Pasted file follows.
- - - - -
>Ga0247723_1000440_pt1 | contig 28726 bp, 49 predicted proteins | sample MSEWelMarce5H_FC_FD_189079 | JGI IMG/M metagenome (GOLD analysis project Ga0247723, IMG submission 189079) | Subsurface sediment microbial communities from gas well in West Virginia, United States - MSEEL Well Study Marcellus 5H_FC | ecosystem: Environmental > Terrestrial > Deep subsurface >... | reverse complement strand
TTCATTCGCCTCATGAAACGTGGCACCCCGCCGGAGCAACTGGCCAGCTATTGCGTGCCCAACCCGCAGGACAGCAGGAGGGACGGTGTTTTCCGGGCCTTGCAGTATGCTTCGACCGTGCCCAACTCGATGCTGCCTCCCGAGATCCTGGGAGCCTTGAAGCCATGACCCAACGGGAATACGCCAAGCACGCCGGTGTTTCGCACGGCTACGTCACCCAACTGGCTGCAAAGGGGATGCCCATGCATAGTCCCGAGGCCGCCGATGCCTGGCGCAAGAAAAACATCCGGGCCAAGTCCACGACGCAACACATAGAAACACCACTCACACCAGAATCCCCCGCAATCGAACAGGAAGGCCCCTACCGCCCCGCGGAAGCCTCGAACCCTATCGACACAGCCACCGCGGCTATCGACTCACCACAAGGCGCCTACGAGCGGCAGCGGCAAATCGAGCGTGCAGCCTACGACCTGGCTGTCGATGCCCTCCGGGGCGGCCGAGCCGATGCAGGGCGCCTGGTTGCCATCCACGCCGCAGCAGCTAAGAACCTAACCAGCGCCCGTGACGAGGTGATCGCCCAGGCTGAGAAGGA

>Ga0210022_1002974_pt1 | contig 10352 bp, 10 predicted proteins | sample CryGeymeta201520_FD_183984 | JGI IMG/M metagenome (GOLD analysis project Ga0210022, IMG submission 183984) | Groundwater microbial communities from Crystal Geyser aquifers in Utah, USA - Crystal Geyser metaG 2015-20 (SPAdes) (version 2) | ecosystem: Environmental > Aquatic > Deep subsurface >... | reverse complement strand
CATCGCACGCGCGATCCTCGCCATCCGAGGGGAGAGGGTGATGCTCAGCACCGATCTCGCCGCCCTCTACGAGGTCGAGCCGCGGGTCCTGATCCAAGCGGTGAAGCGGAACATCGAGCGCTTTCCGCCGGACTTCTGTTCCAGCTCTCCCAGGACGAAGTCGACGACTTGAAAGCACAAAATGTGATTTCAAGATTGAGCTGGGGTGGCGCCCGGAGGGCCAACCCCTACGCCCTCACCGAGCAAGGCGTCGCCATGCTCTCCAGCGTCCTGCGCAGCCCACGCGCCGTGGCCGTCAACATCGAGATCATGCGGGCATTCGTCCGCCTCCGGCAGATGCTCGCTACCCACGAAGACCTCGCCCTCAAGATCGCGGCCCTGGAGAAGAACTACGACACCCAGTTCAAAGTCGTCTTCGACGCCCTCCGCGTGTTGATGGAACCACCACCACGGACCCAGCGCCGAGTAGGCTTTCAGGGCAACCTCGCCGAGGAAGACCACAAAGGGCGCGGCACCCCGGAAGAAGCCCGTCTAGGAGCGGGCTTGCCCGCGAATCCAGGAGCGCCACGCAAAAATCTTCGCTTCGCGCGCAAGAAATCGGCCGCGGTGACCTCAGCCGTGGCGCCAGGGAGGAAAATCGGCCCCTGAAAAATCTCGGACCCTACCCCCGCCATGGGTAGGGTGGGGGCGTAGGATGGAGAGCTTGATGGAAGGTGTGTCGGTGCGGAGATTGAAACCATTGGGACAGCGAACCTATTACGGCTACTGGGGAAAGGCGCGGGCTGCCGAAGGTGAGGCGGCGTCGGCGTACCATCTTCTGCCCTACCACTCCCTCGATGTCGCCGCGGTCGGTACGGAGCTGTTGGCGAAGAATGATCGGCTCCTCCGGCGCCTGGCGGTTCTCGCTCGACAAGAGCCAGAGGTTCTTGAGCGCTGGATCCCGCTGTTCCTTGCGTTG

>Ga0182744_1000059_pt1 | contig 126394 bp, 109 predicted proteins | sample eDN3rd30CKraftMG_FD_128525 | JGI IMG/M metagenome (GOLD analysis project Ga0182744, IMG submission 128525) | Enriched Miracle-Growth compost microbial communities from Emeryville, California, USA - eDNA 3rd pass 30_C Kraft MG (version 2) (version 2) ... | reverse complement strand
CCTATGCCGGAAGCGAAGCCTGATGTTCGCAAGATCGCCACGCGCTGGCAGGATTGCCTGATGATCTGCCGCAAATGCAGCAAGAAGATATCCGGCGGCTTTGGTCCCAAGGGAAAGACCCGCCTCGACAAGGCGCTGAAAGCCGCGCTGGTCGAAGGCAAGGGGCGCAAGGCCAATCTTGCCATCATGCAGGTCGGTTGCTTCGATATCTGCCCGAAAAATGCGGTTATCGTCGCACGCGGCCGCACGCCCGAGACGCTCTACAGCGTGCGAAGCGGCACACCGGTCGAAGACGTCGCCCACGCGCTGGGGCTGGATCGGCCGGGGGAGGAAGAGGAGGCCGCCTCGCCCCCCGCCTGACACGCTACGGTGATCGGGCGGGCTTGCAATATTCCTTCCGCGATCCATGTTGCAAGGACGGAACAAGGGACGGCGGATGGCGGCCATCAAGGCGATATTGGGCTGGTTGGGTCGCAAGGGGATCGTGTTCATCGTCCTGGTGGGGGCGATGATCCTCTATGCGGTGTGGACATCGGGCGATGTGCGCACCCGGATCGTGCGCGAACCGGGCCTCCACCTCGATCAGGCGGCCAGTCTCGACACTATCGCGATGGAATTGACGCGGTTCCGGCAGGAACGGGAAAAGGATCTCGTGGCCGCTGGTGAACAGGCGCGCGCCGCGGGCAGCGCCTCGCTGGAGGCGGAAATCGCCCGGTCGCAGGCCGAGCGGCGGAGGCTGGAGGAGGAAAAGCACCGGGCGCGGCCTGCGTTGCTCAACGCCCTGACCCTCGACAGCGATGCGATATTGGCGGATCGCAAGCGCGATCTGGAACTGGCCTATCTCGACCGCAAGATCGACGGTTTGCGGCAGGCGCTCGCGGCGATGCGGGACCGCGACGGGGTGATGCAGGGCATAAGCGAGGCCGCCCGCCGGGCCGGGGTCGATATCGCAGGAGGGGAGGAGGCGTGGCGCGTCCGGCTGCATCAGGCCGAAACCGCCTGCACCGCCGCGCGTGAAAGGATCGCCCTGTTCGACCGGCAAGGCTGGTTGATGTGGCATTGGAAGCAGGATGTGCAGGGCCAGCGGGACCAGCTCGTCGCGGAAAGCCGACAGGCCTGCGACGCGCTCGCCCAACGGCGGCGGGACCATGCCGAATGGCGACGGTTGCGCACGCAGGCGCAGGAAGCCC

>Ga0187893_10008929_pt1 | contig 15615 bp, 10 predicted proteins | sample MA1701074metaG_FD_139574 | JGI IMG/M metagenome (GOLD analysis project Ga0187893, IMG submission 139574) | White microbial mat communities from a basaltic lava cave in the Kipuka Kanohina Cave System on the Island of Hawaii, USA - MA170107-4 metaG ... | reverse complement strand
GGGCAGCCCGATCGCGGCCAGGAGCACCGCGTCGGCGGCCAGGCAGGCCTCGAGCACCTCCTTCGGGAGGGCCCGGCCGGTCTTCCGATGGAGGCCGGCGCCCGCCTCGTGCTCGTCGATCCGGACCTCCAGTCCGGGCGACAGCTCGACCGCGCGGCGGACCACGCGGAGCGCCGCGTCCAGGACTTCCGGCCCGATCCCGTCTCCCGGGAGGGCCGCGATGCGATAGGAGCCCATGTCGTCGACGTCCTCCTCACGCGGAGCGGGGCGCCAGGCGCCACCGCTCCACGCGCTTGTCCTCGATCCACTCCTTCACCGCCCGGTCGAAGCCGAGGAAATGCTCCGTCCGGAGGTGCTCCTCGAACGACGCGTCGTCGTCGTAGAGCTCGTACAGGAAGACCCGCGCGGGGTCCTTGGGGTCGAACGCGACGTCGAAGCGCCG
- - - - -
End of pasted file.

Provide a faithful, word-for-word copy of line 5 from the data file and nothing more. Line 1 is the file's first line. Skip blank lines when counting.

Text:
>Ga0182744_1000059_pt1 | contig 126394 bp, 109 predicted proteins | sample eDN3rd30CKraftMG_FD_128525 | JGI IMG/M metagenome (GOLD analysis project Ga0182744, IMG submission 128525) | Enriched Miracle-Growth compost microbial communities from Emeryville, California, USA - eDNA 3rd pass 30_C Kraft MG (version 2) (version 2) ... | reverse complement strand